Teresa Billington was arrested twice on June 21st 1906 and October 24th 1906. Teresa was born in Preston, Lancashire to a devout Roman Catholic family in 1877, she strongly opposed her family’s religious values becoming an agnostic. She eventually ran her away from home, went to night school and trained to be a teacher. Her refusal to teach religious studies lessons brought her into conflict with the authorities who summoned her to appear before the Manchester Education Committee. Emmeline Pankhurst heard her case and arranged for her to teach at a Jewish school where she would no longer be called upon to teach religious studies. Whilst studying for a degree alongside teaching Teresa became involved in the University of Manchester Settlement based in a deprived area of Manchester, Ancoats. The idea behind the Settlement was to bring learning to the community whilst exposing the more privileged to the impact of poverty on a community. Like so many of the suffragettes this exposure was to spur Teresa into campaigning for the vote.
A committed feminist Teresa was one of the first to join the Women’s Social and Political Union of which in due course she became an organiser having first served as an organiser of the Independent Labour Party. By 1905 Teresa was a regularly speaker on the Women’s Enfranchisement Bill or other topics such as Socialism and the Women’s Question. In April 1906 she was part of a group of women including Annie Kenney who gained access to the Ladies Gallery in the House of Commons during the debate on the Enfranchisement Bill. Their cries of protest led to them being forcibly removed but they were not charged with any offence.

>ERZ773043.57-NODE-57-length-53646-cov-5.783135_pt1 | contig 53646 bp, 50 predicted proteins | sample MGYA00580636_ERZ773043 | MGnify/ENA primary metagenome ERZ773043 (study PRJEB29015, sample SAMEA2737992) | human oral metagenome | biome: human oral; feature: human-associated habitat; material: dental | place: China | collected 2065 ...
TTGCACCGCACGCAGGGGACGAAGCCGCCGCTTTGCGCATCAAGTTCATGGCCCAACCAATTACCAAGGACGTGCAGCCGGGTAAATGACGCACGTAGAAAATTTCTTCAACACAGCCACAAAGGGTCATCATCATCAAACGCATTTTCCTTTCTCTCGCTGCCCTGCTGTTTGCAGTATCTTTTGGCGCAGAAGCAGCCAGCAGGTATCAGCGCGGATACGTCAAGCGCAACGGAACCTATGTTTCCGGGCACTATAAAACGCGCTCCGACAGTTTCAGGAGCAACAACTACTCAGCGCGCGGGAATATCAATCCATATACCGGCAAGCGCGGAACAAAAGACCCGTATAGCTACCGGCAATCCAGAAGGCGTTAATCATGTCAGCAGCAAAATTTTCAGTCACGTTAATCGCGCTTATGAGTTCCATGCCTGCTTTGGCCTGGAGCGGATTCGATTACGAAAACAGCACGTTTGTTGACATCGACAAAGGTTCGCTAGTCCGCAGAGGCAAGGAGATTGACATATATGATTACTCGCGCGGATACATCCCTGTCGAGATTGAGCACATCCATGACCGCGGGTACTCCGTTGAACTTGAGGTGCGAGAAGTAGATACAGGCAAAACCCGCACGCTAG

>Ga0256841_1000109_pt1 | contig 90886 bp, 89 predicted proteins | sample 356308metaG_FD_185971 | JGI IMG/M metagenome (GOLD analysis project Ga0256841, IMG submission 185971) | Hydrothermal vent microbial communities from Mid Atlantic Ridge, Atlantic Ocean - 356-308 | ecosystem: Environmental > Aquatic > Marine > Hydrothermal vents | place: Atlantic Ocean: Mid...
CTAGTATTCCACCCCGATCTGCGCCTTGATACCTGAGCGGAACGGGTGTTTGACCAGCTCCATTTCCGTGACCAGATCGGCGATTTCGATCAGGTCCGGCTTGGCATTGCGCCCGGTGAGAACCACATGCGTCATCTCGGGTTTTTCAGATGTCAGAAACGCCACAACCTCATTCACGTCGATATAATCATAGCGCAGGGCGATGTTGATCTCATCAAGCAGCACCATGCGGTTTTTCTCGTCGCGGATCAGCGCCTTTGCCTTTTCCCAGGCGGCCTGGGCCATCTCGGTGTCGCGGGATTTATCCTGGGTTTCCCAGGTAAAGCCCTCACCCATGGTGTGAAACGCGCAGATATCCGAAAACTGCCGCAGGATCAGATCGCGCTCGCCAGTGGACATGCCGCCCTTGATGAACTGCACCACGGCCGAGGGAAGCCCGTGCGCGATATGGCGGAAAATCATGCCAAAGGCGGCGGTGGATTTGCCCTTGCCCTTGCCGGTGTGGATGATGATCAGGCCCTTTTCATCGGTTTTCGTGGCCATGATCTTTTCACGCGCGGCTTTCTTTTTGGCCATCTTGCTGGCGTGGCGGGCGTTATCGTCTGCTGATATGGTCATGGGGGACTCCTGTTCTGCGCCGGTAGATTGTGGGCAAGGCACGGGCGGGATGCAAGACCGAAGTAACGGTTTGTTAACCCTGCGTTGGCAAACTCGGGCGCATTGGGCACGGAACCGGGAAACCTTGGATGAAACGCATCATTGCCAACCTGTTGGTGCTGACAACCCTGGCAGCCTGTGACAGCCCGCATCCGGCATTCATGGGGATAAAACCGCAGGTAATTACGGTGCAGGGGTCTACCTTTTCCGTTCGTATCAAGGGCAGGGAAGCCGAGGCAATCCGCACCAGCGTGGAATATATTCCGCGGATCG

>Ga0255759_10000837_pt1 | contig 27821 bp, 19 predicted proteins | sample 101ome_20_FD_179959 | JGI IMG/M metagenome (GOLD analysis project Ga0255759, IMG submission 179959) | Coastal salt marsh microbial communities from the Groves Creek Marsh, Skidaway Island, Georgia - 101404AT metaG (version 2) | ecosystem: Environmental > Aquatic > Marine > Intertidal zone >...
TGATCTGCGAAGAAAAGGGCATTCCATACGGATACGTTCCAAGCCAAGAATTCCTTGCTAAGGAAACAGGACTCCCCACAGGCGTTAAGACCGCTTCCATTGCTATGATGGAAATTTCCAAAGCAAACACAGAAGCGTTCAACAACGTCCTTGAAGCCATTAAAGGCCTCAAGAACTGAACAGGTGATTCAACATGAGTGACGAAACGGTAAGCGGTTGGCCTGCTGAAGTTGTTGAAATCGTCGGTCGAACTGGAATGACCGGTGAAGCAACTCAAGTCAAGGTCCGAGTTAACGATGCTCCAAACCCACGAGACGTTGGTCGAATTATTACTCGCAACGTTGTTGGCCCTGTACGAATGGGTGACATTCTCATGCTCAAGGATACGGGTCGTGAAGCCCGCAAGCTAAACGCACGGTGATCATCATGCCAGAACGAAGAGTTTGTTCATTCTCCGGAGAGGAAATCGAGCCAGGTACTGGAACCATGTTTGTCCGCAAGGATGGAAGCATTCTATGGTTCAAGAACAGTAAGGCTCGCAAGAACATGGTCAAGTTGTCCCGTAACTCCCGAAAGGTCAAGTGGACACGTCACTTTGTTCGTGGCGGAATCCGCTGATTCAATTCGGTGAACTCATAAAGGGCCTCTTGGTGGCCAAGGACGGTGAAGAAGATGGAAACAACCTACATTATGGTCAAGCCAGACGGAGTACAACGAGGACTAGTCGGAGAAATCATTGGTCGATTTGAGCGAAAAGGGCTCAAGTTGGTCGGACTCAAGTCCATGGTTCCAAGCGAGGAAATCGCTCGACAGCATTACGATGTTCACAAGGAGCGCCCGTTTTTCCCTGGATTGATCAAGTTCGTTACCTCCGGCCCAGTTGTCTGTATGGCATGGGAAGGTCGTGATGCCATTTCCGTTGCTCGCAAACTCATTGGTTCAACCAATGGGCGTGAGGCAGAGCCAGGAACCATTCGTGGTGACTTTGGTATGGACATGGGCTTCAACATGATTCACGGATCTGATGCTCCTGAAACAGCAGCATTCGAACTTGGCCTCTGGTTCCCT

In June 1906 Herbert Asquith was due to address a meeting of the Liberal Party. All week Teresa accompanied by Annie Kenney campaigned to raise awareness of their cause ahead of the meeting handing out fliers which read “Come in crowds to oppose Asquith, the enemy of liberty and justice.” They were joined by Emmeline Pankhurst later in the week. All three gained entry to the meeting. As soon as Asquith rose to speak they attempted to drown him out. Members of the audience and stewards bundled the women out of the hall. One newspaper report claimed Teresa produced a whip from under her skirt and lashed out with it. Given she was not charged with any offence and no other newspaper reports this this may well be an embellishment. After she was ejected Emmeline rose to protest and when she was shouted down and removed others took her place to continue interrupting.